TCS hasn't provided details about the involvement of the three who remain in the company but have been moved to different roles. Six vendor entities, their owners and affiliates have been debarred from doing any business with TCS.

Also listen: TCS concludes jobs-for-bribes investigation, sacks 16 employees, moves three others

WFO, transfers and dress codes

And even as TCS mandated that employees return to office, NITES, a union in Pune seeking to organise India's 6 million-plus IT and BPO workforce, circulated a letter on November 15 blaming TCS for asking some staff members to accept quick transfers to various centres. Sources within the company told Forbes India that the company itself hadn't seen any serious complaints.

With life returning to normal, more or less, post Covid, the large IT companies have all mandated some form of return to office, Kamal Karanth, co-founder of staffing firm Xpheno pointed out in a chat with Forbes India. And in tandem, “the resistance from employees has also increased,” he says.

Today IT job openings are at about a third of what they used to be 18 months ago, Karanth says. So, employees have fewer choices, and as to the employers they find themselves in a space where their employees are across the country and they are unable to bring them to their nearest hubs, he says. “No surprises there that they are forcing them.”

That said, these are global companies, and they wouldn’t do anything in a non-compliant way, he adds. There are also logistical headaches, like not having enough real estate in place, as a lot was given up during Covid. Remember, the industry added more than half a million workers during the peak of hiring 18 months ago, he points out. And there have also been instances in various companies where new recruits have seen their onboarding deferred until the office space is sorted out. And with the largest IT companies, it is a reality that the employees are coming from 600 districts, Karanth says. “So, definitely some friction, some heartache” is to be expected.

TCS also made some headlines, when along with the return to office mandate, employees were also reminded to adhere more closely to a formal dress code. The detailed rules, according to media reports, include full-sleeved shirts, trousers, neutral colours, knee-length kurtas, saris and so on.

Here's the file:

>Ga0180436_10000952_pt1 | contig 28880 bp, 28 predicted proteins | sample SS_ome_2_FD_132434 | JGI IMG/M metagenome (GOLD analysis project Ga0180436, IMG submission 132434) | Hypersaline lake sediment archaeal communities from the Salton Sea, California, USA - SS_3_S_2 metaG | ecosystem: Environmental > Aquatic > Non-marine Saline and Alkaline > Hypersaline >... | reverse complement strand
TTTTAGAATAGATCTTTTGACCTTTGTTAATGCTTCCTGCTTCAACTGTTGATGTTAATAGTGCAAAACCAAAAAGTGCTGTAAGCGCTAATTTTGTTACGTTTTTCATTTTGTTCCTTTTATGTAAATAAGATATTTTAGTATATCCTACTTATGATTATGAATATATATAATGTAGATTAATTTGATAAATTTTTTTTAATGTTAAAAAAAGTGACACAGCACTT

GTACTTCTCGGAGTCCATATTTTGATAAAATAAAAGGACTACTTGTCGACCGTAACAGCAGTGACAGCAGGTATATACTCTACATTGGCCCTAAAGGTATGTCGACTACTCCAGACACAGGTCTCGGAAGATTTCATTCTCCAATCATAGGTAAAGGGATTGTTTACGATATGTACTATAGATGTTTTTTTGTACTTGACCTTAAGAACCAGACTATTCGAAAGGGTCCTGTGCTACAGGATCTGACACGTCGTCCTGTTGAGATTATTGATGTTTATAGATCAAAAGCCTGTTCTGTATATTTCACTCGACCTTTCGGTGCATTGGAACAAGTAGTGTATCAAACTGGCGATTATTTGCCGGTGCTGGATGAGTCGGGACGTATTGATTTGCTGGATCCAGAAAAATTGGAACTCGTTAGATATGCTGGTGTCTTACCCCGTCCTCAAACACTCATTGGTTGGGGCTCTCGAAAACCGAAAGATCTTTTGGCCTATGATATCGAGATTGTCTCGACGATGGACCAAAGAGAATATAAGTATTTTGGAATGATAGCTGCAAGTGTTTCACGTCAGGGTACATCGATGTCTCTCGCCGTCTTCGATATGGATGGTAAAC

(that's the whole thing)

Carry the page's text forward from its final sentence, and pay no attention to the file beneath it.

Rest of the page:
HR head Lakkad has said in the past that the return-to-office is important because an entire generation of youngsters was hired during Covid, ¬and they have to be indoctrinated in the TCS culture. Add the long kurtas to that?

Also listen: Are corporate dress codes relevant in 2023?

IP theft allegations, again

On a more serious note, the jury in a law court in Texas, US, recently decided that TCS was in the wrong, in a case in which it was alleged that the company employees stole code from a competitor. The jury decided in favour of Computer Sciences Corporation (CSC), the company that brought the litigation against TCS, and awarded a total of $210 million in fines against TCS, The Register reported on November 24. TCS will likely appeal.

According to the verdict, the jury agreed that TCS had “wilfully and maliciously” misappropriated both source and confidential documentation by “improper means”. The fine consists of $140 million in damages, and $70 million for TCS's “unjust enrichment”, according to The Register.

The complaint was filed in April 2019 with respect to CSC's Vantage-One and CyberLife software platforms, according to The Register. CSC had licensed these software platforms to Transamerica Corp, an insurer to which TCS and its US subsidiary were providing services. CSC pointed to another lawsuit that TCS ultimately lost, against a company called Epic Systems, to say that this wasn’t the first time the Indian company had stolen intellectual property.

In that case, which it had been fighting from 2014 when Epic Systems started the litigation, TCS was first found guilty by a jury in 2016 in a lower court. The initial penalty was $940 million, according to Hindu Business Line. As the case threaded through the US judicial system, the fine eventually came down to $140 million in compensatory damages.

“The United States Supreme Court on November 20, 2023, rejected the company’s petition to file an appeal against the orders passed by the US Court of Appeals, 7th Circuit, which confirmed the punitive damages award of $140 million passed by the District Court of Wisconsin,” TCS told the stock exchanges in Mumbai on November 21.

TCS will make a provision for the balance amount of $125 million as an “exceptional item” in its current quarter, the company said in the statement.